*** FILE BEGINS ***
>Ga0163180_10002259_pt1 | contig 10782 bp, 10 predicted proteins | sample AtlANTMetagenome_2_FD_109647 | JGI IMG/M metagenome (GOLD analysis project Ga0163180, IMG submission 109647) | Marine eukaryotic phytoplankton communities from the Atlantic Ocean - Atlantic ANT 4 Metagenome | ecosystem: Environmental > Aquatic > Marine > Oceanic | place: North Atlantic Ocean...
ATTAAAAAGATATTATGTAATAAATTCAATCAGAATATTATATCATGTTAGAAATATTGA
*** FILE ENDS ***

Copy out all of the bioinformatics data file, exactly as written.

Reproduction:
>Ga0163180_10002259_pt1 | contig 10782 bp, 10 predicted proteins | sample AtlANTMetagenome_2_FD_109647 | JGI IMG/M metagenome (GOLD analysis project Ga0163180, IMG submission 109647) | Marine eukaryotic phytoplankton communities from the Atlantic Ocean - Atlantic ANT 4 Metagenome | ecosystem: Environmental > Aquatic > Marine > Oceanic | place: North Atlantic Ocean...
ATTAAAAAGATATTATGTAATAAATTCAATCAGAATATTATATCATGTTAGAAATATTGA